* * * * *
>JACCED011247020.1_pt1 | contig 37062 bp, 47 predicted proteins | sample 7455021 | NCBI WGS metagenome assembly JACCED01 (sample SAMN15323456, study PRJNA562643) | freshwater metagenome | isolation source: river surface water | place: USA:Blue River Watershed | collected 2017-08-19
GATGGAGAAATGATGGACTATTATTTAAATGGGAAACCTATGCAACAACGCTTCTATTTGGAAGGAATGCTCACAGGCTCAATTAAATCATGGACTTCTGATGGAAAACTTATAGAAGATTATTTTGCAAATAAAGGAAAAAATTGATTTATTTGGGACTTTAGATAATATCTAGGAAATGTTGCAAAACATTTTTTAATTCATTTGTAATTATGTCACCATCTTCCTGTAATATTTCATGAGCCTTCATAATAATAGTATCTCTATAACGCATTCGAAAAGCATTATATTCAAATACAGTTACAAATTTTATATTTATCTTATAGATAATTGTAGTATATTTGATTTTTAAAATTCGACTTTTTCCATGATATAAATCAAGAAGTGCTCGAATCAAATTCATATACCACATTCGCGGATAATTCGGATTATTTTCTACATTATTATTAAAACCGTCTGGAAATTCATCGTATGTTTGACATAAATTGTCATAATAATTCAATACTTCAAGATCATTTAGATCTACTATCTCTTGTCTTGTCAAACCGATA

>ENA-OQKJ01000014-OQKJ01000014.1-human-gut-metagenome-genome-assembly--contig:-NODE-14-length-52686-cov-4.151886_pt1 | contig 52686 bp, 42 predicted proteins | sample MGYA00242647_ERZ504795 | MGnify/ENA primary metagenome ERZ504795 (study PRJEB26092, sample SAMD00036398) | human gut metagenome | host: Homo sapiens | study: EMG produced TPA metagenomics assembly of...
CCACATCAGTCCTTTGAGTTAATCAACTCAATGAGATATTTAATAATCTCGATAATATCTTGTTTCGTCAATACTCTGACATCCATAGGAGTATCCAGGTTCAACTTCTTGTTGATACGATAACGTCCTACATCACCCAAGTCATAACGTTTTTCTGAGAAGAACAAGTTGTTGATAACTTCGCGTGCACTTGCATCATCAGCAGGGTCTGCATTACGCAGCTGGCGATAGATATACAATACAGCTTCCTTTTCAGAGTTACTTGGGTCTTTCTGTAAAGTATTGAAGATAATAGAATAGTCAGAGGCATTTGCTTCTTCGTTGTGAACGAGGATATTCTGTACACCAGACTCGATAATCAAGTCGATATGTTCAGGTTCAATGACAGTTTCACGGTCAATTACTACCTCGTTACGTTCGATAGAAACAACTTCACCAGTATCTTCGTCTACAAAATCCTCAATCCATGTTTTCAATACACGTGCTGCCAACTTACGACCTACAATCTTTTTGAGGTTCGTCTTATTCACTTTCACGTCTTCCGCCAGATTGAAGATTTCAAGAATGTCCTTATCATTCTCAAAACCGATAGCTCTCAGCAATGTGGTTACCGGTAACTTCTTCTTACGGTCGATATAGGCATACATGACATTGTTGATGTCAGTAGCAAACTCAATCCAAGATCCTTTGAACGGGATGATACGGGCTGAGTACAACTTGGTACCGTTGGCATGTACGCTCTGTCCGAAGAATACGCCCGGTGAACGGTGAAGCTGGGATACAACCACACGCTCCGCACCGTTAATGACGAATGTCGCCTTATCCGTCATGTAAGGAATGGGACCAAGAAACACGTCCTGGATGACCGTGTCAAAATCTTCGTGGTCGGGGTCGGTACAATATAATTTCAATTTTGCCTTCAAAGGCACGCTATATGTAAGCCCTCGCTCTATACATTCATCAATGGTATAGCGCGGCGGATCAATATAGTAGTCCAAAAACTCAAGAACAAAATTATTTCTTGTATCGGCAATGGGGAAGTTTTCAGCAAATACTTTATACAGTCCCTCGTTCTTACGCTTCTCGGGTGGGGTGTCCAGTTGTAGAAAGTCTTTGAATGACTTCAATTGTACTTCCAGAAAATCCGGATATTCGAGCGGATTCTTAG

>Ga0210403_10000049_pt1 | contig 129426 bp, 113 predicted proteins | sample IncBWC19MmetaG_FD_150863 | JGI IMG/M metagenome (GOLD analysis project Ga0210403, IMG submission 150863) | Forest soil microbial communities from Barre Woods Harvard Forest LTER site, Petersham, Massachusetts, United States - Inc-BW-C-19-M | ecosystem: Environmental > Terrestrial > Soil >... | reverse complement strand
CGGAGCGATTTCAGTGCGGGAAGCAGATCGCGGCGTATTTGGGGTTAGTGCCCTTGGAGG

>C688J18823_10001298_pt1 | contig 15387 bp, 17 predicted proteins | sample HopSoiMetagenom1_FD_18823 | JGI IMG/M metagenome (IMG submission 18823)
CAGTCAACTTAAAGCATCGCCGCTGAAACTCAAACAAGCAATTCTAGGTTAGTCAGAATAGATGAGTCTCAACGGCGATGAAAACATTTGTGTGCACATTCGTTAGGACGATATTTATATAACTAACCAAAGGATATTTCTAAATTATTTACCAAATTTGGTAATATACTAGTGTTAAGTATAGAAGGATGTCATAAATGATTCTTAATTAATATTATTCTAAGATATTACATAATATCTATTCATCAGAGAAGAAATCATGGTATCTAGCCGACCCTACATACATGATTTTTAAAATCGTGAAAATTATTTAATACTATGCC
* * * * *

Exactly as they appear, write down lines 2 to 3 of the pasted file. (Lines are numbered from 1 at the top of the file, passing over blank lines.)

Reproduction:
GATGGAGAAATGATGGACTATTATTTAAATGGGAAACCTATGCAACAACGCTTCTATTTGGAAGGAATGCTCACAGGCTCAATTAAATCATGGACTTCTGATGGAAAACTTATAGAAGATTATTTTGCAAATAAAGGAAAAAATTGATTTATTTGGGACTTTAGATAATATCTAGGAAATGTTGCAAAACATTTTTTAATTCATTTGTAATTATGTCACCATCTTCCTGTAATATTTCATGAGCCTTCATAATAATAGTATCTCTATAACGCATTCGAAAAGCATTATATTCAAATACAGTTACAAATTTTATATTTATCTTATAGATAATTGTAGTATATTTGATTTTTAAAATTCGACTTTTTCCATGATATAAATCAAGAAGTGCTCGAATCAAATTCATATACCACATTCGCGGATAATTCGGATTATTTTCTACATTATTATTAAAACCGTCTGGAAATTCATCGTATGTTTGACATAAATTGTCATAATAATTCAATACTTCAAGATCATTTAGATCTACTATCTCTTGTCTTGTCAAACCGATA

>ENA-OQKJ01000014-OQKJ01000014.1-human-gut-metagenome-genome-assembly--contig:-NODE-14-length-52686-cov-4.151886_pt1 | contig 52686 bp, 42 predicted proteins | sample MGYA00242647_ERZ504795 | MGnify/ENA primary metagenome ERZ504795 (study PRJEB26092, sample SAMD00036398) | human gut metagenome | host: Homo sapiens | study: EMG produced TPA metagenomics assembly of...